Tabula rasa — a clean slate.
When the ball tips off for the 2017-18 Georgetown men’s basketball season, it will mean more than just the start of another season — it will be a turning point in the program’s storied history.
The arrival of Patrick Ewing (CAS ’85) as head coach of the Georgetown Hoyas has prompted low short-term expectations but high long-term optimism. As the national spotlight shines brightly on Ewing and his new gig, Hoya fans can only hope Ewing can deliver in his tenure as head coach what he accomplished as a player: a national championship.
After being introduced as head coach April 5, Ewing had his work cut out for him. Junior guard L.J. Peak and graduate student guard Rodney Pryor were headed to the NBA Draft, while junior forward Akoy Agau transferred to Southern Methodist University. Toward the end of the late signing period, Ewing’s critics forecasted that his recruiting inexperience would be his biggest problem.
“It’s going fine. We’re working hard,” Ewing said at Georgetown’s Media Day. “It’s funny because when I first got the job, all people talked about was recruiting, recruiting, recruiting was going to be the hardest thing. And you know recruiting is recruiting, and it has been. Dealing with people is dealing with people.”
Following the firing of former Head Coach John Thompson III, Ewing was unable to convince four-star guard Tremont Waters to recommit. However, Ewing solidified four-star forward Antwan Walker’s signing and picked up a pair of freshman three-star commitments in center Chris Sodom and guard Jahvon Blair. The Hoyas also added graduate student guard Trey Dickerson from the University of South Dakota.
Ewing’s inaugural summer of recruiting was highlighted by the late addition of four-star forward Jamarko Pickett, who decommitted from Ole Miss in July. A product of the Washington, D.C. metro area, Pickett was won over by Ewing and the assistant coaches, Robert Kirby and Louis Orr, over a former assistant coach, Kevin Broadus, at rival Maryland.
Ewing praised his two four-star freshmen, citing their ability to pick up his instructions quickly.
“They’re both still learning,” Ewing said. “We’re going to count on them to do a lot for us, especially Jamarko on the offensive end. Antwan, he’s still learning, but I think Jamarko is a little bit more advanced on the offensive end than Antwan is, but like I tell him, ‘Do all the things I want you to do, which is rebounding and playing defensive.’”
Ewing’s recruiting has continued to trend upward. During Hoya Madness, Ewing picked up a pair of 2018 commitments in four-star, top-100 forward Josh LeBlanc from Mississippi and explosive three-star point guard Mac McClung from Virginia. Orr’s connections throughout the South and Kirby’s history across the Big East have reinvigorated Georgetown’s recruiting network.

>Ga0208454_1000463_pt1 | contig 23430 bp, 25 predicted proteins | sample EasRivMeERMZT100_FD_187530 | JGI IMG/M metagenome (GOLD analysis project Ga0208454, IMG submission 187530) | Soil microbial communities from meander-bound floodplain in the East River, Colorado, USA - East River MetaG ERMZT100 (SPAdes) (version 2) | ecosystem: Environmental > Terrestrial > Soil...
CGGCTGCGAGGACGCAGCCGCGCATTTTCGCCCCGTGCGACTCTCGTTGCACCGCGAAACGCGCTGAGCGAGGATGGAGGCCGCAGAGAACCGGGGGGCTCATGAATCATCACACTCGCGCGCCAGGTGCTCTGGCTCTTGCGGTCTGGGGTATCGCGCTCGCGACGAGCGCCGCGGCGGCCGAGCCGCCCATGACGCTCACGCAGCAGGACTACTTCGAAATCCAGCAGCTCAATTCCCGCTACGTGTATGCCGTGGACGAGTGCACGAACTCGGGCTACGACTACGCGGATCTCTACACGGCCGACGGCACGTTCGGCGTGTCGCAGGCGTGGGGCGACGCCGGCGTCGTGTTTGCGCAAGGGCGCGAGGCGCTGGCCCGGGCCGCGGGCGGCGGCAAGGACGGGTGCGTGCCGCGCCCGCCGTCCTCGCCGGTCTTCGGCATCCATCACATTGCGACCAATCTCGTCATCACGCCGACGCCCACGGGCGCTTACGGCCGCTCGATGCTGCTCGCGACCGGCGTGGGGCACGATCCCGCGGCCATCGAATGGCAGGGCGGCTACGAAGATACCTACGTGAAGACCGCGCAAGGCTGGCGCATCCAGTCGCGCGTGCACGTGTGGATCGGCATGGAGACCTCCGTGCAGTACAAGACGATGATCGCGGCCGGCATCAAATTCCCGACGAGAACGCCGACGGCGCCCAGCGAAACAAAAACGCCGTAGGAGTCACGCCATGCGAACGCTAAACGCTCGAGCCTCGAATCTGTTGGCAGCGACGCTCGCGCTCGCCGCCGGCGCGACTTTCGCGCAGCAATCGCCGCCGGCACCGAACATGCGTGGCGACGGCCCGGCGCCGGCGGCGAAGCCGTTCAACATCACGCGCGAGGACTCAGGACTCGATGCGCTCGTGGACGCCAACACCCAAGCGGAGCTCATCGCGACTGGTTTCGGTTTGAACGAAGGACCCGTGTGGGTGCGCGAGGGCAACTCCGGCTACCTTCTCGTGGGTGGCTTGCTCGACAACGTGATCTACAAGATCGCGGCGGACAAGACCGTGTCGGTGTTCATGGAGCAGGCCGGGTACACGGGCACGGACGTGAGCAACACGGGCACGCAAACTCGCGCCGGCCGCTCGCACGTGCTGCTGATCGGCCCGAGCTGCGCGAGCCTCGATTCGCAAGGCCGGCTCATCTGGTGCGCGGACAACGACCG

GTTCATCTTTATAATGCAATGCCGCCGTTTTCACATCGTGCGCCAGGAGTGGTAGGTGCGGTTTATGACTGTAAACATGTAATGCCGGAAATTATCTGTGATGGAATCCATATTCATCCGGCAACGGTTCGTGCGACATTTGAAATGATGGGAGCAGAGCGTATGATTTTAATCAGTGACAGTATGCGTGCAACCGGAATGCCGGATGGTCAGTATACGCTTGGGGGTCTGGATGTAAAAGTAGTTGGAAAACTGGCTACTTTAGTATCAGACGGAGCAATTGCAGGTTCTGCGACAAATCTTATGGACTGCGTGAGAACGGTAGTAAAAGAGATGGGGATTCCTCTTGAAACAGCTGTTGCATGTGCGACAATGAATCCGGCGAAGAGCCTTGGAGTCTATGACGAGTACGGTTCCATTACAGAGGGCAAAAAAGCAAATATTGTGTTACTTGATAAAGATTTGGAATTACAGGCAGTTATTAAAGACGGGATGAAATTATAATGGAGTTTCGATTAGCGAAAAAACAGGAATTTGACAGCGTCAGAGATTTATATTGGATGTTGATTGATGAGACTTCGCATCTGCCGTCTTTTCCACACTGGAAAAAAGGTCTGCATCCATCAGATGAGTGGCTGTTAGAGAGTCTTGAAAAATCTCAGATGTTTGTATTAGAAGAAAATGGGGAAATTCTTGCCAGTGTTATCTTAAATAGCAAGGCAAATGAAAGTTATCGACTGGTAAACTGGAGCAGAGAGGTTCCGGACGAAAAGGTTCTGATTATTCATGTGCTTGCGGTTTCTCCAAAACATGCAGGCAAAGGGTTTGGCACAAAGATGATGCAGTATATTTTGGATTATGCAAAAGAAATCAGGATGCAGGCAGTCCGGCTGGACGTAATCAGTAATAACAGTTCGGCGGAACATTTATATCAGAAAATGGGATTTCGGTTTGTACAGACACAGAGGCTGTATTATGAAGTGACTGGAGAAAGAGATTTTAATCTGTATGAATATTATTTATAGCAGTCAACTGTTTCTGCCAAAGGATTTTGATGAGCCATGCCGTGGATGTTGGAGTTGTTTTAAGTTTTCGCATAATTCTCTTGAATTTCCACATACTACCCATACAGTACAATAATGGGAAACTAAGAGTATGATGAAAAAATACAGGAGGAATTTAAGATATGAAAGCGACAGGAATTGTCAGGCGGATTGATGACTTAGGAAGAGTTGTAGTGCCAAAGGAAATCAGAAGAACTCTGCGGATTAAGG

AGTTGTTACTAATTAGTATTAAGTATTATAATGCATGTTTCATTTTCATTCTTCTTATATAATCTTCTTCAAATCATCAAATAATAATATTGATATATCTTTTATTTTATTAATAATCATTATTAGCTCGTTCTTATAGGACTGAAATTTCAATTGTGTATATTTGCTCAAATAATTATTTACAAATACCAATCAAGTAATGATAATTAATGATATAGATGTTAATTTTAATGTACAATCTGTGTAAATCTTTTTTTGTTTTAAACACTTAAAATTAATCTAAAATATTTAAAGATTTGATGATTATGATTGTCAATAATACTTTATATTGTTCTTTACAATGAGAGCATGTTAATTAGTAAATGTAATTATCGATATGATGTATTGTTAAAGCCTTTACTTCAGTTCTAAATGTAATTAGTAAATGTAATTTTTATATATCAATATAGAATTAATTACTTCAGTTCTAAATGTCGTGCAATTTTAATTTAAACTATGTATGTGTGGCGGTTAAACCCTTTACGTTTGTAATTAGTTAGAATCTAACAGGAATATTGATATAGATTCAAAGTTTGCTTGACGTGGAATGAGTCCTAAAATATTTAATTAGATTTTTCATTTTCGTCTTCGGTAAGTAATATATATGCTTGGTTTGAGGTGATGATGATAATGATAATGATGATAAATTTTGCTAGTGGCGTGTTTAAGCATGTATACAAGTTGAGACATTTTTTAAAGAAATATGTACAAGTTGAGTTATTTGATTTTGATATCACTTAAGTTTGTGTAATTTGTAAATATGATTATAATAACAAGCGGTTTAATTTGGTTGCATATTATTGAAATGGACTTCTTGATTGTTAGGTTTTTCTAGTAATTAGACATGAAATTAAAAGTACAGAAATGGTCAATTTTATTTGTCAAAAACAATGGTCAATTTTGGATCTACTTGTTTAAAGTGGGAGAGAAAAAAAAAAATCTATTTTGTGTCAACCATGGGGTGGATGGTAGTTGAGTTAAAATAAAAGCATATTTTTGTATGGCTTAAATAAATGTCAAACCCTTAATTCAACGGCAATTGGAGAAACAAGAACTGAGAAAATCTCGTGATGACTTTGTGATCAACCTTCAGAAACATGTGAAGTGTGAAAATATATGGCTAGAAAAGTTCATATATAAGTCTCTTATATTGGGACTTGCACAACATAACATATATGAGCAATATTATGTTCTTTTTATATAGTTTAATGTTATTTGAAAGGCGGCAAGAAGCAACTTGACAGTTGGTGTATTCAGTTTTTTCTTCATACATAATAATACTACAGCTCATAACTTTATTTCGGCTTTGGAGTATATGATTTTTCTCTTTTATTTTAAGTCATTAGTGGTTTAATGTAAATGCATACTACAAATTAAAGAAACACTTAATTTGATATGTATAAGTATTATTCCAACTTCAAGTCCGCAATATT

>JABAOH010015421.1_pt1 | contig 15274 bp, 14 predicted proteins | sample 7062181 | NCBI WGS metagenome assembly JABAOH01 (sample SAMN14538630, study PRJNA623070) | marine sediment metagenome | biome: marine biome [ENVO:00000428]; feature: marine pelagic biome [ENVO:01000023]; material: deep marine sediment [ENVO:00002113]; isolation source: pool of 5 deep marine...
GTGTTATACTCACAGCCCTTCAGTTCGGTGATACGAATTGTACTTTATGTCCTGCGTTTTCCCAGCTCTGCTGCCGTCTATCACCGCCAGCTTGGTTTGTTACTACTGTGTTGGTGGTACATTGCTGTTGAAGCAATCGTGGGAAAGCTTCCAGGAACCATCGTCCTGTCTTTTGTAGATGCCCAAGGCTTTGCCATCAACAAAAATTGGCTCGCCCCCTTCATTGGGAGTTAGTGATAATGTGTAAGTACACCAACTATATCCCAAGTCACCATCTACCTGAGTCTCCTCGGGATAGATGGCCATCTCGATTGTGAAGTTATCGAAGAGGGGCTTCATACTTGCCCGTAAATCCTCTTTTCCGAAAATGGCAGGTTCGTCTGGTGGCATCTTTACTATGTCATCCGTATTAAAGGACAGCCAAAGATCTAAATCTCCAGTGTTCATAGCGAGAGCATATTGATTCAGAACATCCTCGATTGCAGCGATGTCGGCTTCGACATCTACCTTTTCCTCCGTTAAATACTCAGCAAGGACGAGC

The Hoyas return three starters from last year’s squad in senior guard Jonathan Mulmore, junior forward Marcus Derrickson and junior center Jessie Govan. Sophomore guard Jagan Mosely and junior forward Kaleb Johnson also come back from last year’s rotation.
Govan will be instrumental to instituting Ewing’s quasi-pro-style offense. Govan’s unique skill set for a big man will be imperative for the Hoyas to play more up-tempo and fast-paced.
“You know I’ve put a lot on his shoulders, a lot on [Govan’s] plate. If he, as an upperclassman, if he does not step up and dominate on both ends of the court, we won’t be successful,” Ewing said.
Derrickson will also be a featured piece with his unique frame that can both punish people down low and stroke it from outside.
“Marcus is one of those guys doing an outstanding job. He’s here early, working on his game. Sometimes we have to kick him out of the gym, especially in the summertime,” Ewing said. “He’s another guy, if we are to be successful, he’s going to be another one of those guys that’s going to have to step up and have a great year.”
Despite the hype regarding Ewing, the Hoyas are projected to struggle. They were picked to finish ninth out of 10 teams according to the Big East preseason coaches’ poll, ahead of only DePaul. In The Hoya’s preseason predictions, Georgetown finishes 10th. KenPom, ESPN and Sports Illustrated have the Hoyas nationally ranked 79th, 92nd and 125th, respectively.
The team is well-aware of outsiders’ projections.
“We love it,” Mosely said.
Govan reiterated his teammate’s optimism.
“Preseason rankings don’t really mean much,” Govan said. “My freshman year, we were projected to finish second, my sophomore year we were projected to finish fourth, so it’s all about how you play in the end.”
The Hoyas’ preseason strength of schedule is also notable. Measured as the second-weakest nonconference schedule in the country, Georgetown will play 10 of its first 11 games at home. All of them, except the game against Syracuse, will be against teams outside the preseason Top 100.
Ewing stressed the need to establish a cohesive unit in nonconference play because the strength of the Big East will be enough of a test.
“Who knows how far we can go if we are successful in the Big East?” Ewing said.
(Photo: Georgetown Athletic Department)